By Macaile Hutt

I was in the self-checkout area of the grocery store the other day and I found myself between two mothers with daughters around the same age. To my left, one bored little girl, pulling at her mom’s coat and sighing deeply with each item scanned, and, to my right, a nearly identical scene with another bored child, rolling her eyes and exhaling deep, dramatic sighs as she reluctantly tagged along for all the torture that comes along with any grocery store visit when you’re a child. The only visible difference between the two girls was that one of them wore AFOs or “ankle foot orthotics,” which are supporting braces that help control the position and motion of the ankle, compensating for weakness or correcting deformities. These braces come in lots of different colors and patterns, sometimes more muted and colorless, and other times covered in rainbows or sparkles or the child’s favorite sports team.

“Psst, mom,” I heard the girl to my right whisper in a hushed but emergent tone. “What, honey?” the mother replied as she continued scanning her items. “What’s wrong with that girl’s legs?” the daughter asked. I watched from the corner of my eye as both moms froze. You could cut the tension in the air with a knife. I felt the panic in the mother to my right as she attempted to silence her daughter’s question as quickly as possible.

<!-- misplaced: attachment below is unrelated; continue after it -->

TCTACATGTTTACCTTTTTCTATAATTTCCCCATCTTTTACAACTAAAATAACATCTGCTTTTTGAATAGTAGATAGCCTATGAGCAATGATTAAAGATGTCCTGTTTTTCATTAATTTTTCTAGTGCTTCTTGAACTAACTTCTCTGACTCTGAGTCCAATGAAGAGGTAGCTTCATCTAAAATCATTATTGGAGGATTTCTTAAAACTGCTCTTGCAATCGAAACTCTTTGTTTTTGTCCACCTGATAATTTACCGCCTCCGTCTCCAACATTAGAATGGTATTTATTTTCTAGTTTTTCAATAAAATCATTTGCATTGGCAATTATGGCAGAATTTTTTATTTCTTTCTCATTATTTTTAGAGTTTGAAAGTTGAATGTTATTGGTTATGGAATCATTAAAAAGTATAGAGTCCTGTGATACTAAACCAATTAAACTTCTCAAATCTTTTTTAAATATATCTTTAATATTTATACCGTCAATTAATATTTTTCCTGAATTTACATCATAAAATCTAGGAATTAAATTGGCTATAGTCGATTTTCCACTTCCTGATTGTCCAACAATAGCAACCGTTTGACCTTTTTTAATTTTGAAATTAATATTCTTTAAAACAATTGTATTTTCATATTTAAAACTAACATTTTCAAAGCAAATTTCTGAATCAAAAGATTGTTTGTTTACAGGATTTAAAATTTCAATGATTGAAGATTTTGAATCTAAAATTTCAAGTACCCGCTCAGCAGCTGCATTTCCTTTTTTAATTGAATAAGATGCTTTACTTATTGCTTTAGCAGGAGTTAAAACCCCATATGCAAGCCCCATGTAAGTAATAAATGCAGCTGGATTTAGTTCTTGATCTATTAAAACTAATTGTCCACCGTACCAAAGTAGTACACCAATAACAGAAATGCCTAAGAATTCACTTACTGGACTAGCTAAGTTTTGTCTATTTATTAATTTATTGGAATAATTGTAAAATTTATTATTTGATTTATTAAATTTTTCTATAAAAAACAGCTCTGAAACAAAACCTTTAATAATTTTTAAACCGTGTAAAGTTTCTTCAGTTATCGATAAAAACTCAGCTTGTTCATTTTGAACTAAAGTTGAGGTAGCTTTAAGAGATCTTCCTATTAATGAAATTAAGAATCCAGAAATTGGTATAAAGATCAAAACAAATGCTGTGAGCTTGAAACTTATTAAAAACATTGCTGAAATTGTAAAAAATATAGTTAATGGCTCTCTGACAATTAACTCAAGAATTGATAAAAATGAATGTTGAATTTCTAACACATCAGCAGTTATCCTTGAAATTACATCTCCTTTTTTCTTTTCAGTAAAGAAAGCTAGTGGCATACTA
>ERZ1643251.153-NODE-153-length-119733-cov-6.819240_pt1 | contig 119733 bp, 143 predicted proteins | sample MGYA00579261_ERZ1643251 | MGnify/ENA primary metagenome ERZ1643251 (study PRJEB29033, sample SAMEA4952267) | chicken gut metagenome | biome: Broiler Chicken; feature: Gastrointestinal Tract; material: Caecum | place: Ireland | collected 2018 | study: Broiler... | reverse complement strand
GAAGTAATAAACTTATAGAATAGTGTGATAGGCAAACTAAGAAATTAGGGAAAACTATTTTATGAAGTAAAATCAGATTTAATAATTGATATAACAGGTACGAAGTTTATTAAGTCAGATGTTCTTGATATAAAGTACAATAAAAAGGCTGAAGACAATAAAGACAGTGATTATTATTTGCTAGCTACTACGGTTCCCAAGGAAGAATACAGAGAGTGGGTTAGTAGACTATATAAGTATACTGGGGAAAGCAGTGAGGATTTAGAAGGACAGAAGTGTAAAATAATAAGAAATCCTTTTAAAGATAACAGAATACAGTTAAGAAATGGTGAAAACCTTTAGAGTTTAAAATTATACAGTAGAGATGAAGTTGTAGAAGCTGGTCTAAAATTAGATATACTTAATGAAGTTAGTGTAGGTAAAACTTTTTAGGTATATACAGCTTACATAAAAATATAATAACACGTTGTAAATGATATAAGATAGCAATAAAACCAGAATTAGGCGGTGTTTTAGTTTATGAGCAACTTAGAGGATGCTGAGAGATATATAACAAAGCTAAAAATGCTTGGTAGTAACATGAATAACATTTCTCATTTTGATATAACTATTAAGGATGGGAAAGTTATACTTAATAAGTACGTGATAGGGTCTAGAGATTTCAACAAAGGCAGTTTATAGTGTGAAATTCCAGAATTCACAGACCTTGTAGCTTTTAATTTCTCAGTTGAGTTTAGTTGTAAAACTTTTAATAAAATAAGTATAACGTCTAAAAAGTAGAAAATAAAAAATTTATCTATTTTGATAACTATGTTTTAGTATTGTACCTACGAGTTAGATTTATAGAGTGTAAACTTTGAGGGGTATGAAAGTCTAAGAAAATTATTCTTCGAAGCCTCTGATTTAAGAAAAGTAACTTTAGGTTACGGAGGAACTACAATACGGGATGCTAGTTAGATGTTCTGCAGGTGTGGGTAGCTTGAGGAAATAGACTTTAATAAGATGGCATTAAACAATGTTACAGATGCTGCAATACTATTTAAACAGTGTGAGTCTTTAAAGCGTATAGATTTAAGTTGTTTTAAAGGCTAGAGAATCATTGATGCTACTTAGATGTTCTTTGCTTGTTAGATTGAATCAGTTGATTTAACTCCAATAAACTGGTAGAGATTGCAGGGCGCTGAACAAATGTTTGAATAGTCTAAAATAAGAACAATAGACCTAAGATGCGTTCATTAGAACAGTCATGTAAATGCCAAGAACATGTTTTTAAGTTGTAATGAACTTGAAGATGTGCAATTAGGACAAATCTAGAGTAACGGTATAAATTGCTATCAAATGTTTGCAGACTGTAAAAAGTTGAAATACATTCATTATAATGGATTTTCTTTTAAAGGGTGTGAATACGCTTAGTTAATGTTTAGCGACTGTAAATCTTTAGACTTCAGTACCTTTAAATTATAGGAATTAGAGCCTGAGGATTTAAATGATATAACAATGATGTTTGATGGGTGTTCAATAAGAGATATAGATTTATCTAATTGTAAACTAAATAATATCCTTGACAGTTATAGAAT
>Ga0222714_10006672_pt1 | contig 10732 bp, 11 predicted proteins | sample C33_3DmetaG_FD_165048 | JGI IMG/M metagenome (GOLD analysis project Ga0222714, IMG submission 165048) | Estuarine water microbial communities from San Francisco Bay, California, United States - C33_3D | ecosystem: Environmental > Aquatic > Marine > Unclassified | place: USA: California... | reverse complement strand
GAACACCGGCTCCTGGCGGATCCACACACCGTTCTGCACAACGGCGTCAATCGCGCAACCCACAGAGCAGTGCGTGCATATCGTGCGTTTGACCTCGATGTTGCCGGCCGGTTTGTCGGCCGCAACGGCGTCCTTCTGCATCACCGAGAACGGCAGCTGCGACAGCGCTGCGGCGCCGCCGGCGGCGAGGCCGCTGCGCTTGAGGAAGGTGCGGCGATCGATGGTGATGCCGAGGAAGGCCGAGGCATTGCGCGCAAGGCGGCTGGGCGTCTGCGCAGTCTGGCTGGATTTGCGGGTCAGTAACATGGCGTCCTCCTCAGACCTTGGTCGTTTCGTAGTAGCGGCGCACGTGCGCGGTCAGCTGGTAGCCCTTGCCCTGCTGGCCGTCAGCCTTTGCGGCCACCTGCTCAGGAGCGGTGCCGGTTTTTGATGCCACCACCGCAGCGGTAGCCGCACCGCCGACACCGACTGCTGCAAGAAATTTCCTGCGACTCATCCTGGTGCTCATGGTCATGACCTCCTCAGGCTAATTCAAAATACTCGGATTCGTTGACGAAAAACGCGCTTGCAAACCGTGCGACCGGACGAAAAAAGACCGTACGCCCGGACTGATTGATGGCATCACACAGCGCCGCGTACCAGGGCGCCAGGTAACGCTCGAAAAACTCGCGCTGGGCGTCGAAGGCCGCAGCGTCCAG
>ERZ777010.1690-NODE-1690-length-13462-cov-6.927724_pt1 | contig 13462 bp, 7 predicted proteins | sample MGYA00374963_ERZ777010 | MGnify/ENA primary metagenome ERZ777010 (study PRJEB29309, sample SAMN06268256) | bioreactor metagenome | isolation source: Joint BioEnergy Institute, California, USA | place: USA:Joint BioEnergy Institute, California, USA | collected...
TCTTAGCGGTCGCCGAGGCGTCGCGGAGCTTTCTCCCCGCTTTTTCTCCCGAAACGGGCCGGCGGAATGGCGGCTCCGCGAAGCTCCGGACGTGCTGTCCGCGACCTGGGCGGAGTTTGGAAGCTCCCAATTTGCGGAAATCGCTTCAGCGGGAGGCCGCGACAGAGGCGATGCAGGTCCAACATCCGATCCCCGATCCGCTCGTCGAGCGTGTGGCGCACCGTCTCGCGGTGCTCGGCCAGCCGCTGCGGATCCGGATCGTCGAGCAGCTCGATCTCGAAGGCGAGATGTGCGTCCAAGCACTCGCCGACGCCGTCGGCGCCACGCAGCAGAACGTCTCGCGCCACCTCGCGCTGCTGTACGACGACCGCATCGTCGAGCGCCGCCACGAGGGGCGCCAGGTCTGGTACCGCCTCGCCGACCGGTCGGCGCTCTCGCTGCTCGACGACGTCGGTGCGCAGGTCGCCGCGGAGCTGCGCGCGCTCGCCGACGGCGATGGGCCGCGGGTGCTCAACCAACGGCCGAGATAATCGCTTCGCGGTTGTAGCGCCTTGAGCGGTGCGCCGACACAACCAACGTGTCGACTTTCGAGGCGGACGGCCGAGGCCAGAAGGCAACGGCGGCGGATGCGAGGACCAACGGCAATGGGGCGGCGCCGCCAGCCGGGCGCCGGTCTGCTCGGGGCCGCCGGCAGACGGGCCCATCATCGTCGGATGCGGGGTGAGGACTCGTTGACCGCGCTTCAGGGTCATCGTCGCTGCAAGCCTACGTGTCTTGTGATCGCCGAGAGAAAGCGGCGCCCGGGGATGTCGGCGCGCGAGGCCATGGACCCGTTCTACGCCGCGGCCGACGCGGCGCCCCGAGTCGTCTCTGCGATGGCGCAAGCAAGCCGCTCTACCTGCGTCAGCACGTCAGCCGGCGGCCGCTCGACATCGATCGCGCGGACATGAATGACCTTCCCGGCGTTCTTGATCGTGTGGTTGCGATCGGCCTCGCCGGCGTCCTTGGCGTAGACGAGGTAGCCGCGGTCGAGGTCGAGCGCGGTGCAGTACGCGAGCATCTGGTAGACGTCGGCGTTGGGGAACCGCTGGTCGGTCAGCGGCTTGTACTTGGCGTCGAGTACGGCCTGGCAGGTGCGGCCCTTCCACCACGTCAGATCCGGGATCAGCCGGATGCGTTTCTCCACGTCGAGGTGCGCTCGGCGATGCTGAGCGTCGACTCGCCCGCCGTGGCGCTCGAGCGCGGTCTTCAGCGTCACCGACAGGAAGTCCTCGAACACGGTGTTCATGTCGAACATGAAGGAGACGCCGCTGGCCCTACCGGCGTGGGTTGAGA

As a pediatric therapist, I’m super familiar with AFOs and many other physical and non-physical differences that children might present with and I’ve asked and answered countless questions about these differences throughout my career. Without thinking twice, I jumped in. “Nothing is wrong with her legs, friend, but she was born with special legs so she gets to wear special braces to help her walk. Some people are born without needing special braces, and other people are born with legs that need them. Kind of like how some people have black hair and some people have red hair, or how some people have freckles and other people don’t have any freckles at all. Nothing is wrong if someone doesn’t look or walk or talk the same as we do, they’re just different. I bet our new friend got to pick out the pattern on her braces,” I continued, as I glanced over to see the unicorns and rainbows that adorned her legs. “Do you like unicorns too?” I watched my friend to the right as her eyes widened and she began nodding her head. “I love unicorns! I even had a unicorn birthday party last year and also have unicorn pajamas and unicorn stuffed animals and…” the little girl trailed off as I gathered my bags to go.